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Baker's Dozen

The Essence And The Purity: Rob Halford Of Judas Priest's Favourite LPs
Alex Macrow , December 2nd, 2015 12:59

With their Redeemer Of Souls tour bound for Scandinavia after wrapping up the UK leg at Brixton Academy last night, the heavy metal veterans' singer takes Alex Macrow through his top 13 "game changers" of rock & roll

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Queen - Queen II
When I think about why I love Queen my head just fills with every single Queen song that I know by heart. It's just like a box of Quality Street. Everything is amazing. The reason that I've chosen the second album is because the song 'Ogre Battle' is on there, which is one of my favourite tracks. It's rare that you struggle to label a band. If you're a heavy metal band you're meant to look and sound like a heavy metal band but you can't really call Queen anything. They could be a pop band one day or the band that wrote 'Bicycle Race' the next and a full-blown metal band the next.

In terms of the depth of the musical landscape that they covered, it was very similar to some extent to the Beatles. I mean 'Helter Skelter' was a pretty heavy track, and 'Yellow Submarine' really wasn't. I think Queen have a lot of similar ingredients. Everybody was writing the songs as well, so Freddie was writing differently to John Deacon, and then John was writing differently to Roger [Taylor, drummer]. They were all accepting each other though, and nobody was sat there saying that they couldn't do something because it didn't sound like Queen. If it was a good song they'd record it, and this album is nothing but good songs. It's a style that we've tried to adopt into Judas Priest. A good song is a good song at the end of the day, and there's no point in wasting time arguing about whether Priest are supposed to sound like the British Steel record or the Painkiller record or whatever.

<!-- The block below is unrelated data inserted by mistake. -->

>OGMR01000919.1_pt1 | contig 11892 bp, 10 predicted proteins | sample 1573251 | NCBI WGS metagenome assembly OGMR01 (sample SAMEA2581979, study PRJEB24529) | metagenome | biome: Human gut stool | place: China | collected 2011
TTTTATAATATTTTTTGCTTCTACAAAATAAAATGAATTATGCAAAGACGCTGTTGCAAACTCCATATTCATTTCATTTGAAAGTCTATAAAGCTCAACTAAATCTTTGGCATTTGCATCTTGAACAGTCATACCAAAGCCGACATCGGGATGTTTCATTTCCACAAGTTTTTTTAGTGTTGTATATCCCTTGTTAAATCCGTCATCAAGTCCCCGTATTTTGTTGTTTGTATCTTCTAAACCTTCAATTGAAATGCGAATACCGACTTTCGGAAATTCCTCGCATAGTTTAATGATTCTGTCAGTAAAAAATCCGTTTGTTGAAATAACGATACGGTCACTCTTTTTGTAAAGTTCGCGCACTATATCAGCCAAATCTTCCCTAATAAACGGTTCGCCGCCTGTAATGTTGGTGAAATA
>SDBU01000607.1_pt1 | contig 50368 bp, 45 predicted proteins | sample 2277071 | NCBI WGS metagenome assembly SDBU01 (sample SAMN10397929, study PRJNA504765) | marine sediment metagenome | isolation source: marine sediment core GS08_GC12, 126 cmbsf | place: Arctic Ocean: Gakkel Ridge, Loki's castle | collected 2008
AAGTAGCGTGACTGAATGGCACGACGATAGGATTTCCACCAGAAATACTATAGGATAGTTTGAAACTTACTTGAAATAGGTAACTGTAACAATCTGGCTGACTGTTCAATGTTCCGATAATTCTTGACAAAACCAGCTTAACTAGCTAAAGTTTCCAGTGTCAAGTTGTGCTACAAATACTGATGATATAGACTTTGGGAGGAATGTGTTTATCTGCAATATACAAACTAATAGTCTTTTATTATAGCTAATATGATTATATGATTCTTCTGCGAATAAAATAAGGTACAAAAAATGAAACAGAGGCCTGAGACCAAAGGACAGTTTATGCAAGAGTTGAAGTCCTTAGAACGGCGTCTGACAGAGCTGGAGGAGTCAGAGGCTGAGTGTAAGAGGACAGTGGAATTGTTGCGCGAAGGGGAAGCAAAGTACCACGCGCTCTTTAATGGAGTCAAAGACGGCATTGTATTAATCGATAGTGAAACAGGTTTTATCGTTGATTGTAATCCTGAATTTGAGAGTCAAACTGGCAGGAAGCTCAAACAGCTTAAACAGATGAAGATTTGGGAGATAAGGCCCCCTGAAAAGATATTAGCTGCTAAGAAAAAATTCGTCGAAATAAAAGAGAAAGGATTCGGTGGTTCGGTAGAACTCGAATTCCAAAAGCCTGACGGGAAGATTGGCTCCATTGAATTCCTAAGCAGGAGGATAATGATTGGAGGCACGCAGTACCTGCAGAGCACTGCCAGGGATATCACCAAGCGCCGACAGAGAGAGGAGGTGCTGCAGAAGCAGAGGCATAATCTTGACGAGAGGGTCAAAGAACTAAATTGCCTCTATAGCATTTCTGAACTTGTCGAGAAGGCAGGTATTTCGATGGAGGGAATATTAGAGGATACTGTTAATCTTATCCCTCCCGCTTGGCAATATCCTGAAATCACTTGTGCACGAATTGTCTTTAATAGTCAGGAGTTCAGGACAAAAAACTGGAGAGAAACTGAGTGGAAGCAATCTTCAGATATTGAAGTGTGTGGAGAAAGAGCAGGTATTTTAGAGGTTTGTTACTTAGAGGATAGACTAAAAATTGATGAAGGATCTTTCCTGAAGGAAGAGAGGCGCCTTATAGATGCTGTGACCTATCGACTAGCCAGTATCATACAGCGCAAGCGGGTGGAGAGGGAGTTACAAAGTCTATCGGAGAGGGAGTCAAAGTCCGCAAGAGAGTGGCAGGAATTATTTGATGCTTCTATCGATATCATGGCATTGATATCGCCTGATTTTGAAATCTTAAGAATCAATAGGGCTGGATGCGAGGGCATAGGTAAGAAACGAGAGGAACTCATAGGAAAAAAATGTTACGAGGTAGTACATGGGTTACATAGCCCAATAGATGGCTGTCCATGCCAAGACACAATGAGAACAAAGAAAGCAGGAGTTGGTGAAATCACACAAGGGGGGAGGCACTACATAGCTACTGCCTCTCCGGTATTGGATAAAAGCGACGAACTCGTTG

I felt such a sense of loss when Freddie died, but he fucking loved his life. He partied like a maniac. I've lost a lot of friends to AIDS and it's such a terrible thing to have to suffer through. Such a cruel condition to be taken by. From what I've seen and heard there's a horrible sense of loss in those early days. There was a lot of rejection and almost pariah-like status heaped upon you by people. And it's still around today, which is so sad and unfair. It's interesting though, because I don't know if Freddie would still have been doing what he did now. Would he still be going out on the road with Brian and Roger, who, by the way, I love? Especially Adam [Lambert]. But Freddie would have been 70-something I think, and I get a feeling that at some point, he would have just said, "I've had enough now darling." We lost him, but he left behind such an incredible legacy and canon of work. I listen to Queen almost every day still.


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